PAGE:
Complex Made Simple

AMEinfo Exclusive: The impact of Apple’s new privacy policy on businesses and users

Apple recently announced it was rolling out new privacy features allowing users to be prompted to explicitly permit or deny developers the ability to measure their data across apps or websites

74% of marketers expect a negative financial impact from the IDFA changes These changes will impact all businesses regardless of size If consumers want to share their IDFA with businesses they can continue to do so

Apple recently announced it was rolling out new privacy features allowing users to be prompted to explicitly permit or deny developers the ability to measure their data across apps or websites.

There will be significant implications for businesses in the region that have, in recent years, turned to mobile marketing and mobile apps as effective ways to engage with their users. 

Recent research by AppsFlyer and the Mobile Marketing Association (MMA) found that despite the looming deadline, 37% of marketers are oblivious of Apple’s IDFA change. 

74% of marketers expect a negative financial impact from the IDFA changes.

In an exclusive interview with Paul Wright, Managing Director UK, FR, ME & Turkey at AppsFlyer, we investigate several aspects of this issue.

Q&A

1- Why is Apple doing this? is it altruistic or an image publicity stunt?

Apple’s App Tracking Transparency framework is in line with a growing shift that’s putting consumer privacy front and center, in part driven by regulations such as GDPR in Europe and CCPA in the US. 

Rather than offering iOS users the opportunity to opt-out of sharing their IDFA (Identifier for Advertisers) with advertisers in their device settings, the new AppTrackingTransparency framework (ATT) requires users to actively opt-in to IDFA collection when using the app. While Apple has developed its own solution for privacy-first deterministic attribution, SKAdNetwork, there’s no doubt that marketers will still face challenges when it comes to measuring and analyzing campaign performance and ROI. 

For many businesses, this may seem daunting, but we’re confident it’s the right thing for the industry. The upcoming iOS 14 privacy guidelines can drive adoption of the mindset that mobile marketing can still be highly effective even when user-level data is not available or permitted without proper user consent. Ultimately, we must subscribe to the belief that great user privacy and great user experience can in fact co-exist. It’s just up to us as marketers to evolve and adapt.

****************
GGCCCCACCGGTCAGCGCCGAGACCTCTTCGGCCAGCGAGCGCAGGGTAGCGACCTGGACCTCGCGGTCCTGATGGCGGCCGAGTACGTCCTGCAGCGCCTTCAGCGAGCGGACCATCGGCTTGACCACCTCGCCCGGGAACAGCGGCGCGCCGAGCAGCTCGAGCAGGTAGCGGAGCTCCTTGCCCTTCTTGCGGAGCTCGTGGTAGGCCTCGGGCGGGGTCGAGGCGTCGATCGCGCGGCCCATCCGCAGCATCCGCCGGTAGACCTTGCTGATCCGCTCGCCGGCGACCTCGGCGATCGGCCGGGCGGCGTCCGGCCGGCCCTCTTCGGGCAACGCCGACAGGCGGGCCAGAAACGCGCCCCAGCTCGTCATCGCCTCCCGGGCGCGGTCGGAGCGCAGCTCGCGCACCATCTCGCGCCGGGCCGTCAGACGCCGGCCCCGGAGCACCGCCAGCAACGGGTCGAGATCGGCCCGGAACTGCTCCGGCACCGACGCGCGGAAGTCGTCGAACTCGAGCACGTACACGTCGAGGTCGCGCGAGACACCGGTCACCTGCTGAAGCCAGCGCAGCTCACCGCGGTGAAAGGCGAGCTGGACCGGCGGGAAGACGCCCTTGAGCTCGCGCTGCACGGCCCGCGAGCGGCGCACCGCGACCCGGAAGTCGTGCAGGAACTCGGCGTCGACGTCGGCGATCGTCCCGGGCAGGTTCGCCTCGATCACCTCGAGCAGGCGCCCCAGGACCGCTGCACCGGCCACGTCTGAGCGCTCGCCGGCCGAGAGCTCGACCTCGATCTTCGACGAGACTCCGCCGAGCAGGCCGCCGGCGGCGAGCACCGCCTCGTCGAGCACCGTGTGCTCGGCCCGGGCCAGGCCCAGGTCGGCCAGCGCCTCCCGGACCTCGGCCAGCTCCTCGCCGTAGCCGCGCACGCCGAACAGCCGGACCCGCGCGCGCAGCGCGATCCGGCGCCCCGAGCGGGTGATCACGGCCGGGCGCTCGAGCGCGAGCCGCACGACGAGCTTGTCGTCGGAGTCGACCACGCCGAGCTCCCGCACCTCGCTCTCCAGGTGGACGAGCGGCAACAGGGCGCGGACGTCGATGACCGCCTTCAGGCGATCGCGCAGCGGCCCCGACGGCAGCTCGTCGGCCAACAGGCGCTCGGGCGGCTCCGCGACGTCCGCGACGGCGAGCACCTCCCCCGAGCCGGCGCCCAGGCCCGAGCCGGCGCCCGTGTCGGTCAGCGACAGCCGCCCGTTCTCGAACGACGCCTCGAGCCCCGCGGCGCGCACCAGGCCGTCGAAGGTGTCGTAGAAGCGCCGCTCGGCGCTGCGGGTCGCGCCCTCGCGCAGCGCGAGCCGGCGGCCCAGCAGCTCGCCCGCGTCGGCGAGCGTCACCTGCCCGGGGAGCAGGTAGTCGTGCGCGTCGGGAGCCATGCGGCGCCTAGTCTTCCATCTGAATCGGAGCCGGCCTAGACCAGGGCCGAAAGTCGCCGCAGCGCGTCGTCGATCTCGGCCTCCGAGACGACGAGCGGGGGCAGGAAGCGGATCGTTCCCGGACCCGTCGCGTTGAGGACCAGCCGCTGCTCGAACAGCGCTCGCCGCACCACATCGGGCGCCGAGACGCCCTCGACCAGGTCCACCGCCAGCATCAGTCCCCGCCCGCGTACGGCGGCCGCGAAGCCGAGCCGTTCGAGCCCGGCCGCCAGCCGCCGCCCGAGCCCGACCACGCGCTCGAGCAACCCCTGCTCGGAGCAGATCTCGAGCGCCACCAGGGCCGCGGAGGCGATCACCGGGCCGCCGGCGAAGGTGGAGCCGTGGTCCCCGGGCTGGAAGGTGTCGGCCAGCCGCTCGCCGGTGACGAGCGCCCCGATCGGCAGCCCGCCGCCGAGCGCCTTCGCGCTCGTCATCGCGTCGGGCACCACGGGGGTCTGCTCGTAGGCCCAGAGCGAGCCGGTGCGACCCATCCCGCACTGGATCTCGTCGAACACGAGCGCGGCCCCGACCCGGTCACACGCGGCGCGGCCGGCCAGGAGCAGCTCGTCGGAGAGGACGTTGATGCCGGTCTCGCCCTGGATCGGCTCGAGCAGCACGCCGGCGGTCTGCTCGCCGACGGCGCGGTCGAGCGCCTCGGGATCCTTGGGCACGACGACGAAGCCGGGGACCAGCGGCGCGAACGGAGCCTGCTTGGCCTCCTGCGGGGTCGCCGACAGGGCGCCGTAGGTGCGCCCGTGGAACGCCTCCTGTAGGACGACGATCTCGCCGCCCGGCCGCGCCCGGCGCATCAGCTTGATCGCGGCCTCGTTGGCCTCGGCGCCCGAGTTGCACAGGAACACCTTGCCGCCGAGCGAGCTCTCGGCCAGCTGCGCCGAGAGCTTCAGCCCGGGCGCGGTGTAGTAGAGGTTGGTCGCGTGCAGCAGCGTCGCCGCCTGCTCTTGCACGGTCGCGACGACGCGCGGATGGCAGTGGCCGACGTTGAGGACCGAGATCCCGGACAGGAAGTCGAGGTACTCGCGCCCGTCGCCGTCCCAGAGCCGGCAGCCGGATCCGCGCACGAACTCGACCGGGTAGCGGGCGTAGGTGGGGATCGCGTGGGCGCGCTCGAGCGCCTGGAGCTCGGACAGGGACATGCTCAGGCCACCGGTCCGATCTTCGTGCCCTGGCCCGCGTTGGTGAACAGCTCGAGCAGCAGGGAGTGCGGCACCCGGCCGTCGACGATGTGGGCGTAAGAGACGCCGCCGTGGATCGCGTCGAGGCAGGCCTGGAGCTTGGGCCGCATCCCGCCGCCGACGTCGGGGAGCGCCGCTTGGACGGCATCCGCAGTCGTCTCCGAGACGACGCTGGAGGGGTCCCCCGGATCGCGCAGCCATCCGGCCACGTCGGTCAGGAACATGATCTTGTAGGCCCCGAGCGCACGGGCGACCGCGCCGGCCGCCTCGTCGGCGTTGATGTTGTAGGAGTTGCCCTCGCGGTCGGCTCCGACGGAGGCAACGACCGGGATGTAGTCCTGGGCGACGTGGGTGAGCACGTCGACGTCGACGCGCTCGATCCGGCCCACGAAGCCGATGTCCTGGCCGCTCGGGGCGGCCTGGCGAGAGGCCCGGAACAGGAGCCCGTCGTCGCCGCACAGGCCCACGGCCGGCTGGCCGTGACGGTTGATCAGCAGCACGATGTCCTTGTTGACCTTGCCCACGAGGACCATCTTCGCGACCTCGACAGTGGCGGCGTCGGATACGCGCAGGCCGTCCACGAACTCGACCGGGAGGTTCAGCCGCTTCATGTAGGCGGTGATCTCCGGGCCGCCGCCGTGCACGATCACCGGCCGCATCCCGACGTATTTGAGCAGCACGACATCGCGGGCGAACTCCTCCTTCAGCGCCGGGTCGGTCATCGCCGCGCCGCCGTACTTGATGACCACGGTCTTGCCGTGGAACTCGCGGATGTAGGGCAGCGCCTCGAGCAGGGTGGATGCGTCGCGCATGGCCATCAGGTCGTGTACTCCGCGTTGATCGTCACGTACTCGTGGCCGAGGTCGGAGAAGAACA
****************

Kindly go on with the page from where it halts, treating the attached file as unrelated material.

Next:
Read: WhatsApp delays, but will not change, controversial privacy policy update

Read: Apple is looking into producing autonomous cars by 2024

2- Which small to medium businesses are most likely to suffer from this? Is there a way to bypass being denied permission by Apple users and continue to gain data on users’ iOS behavior and preferences?

These changes will impact all businesses regardless of size. For example, recent research conducted by AppsFlyer and the Mobile Marketing Association (MMA) found that brands expect to lose identifying information on 50% of consumers under the new opt-in rules. 

Instead of looking to bypass these changes, marketers should focus on how they can work within this privacy-first space. There are a number of innovative measurement solutions that marketers can take advantage of in a post-IDFA world such as predictive analytics. This allows marketers to leverage early signals of engagement, within the first 24-72 hours, and use this data to predict long-term campaign performance. With Apple introducing a timer mechanism as part of SKAdNetwork, predictive analytics will be a powerful tool in any marketers’ arsenal. In addition, there are also alternative strategies marketers can adopt that don’t rely on IDFA collection for attribution, such as web-to-app. 

3- Will Android makers follow suit? Why or why not?

Given that the entire industry is moving in a privacy-first direction, we may see changes impacting Android’s Google Advertising ID down the line. 

4- Are consumers better off not having their data shared among advertisers and the products behind them? Don’t they want this?

If consumers want to share their IDFA with businesses they can continue to do so. Apple’s changes just mean that the choice is placed on the user to proactively opt-in, instead of opting-out. However, it’s important that this choice is an informed one, and in order for this to be the case, a broader strategy is needed that educates consumers on the value exchange so that they’re aware of the benefits that come with sharing their IDFA, such as personalized app experiences and content. In addition, by not sharing their IDFA, it’s possible that some apps that used to be free will come at a cost, due to changes in ad monetization. 

As part of this education, we also need to improve data literacy. For example, while marketers understand the difference between personalized and anonymized data, most consumers don’t, and this, in turn, impacts what they’re willing to share with brands.

5- How can marketers prepare and adapt to these changes? 

Marketers regularly ask us how they can prepare and adapt to the upcoming changes. Apple’s SKAdNetwork solution is a major piece of the puzzle, but it has limitations regarding conversion values and timer challenges, and so shouldn’t be the only piece. Marketers should complement SKAdNetwork with other forms of measurement that rely on aggregated data, such as incremental lift and predictive analytics. In addition, marketing strategies such as web-to-app, which rely on web attribution, are likely to play a bigger role going forward.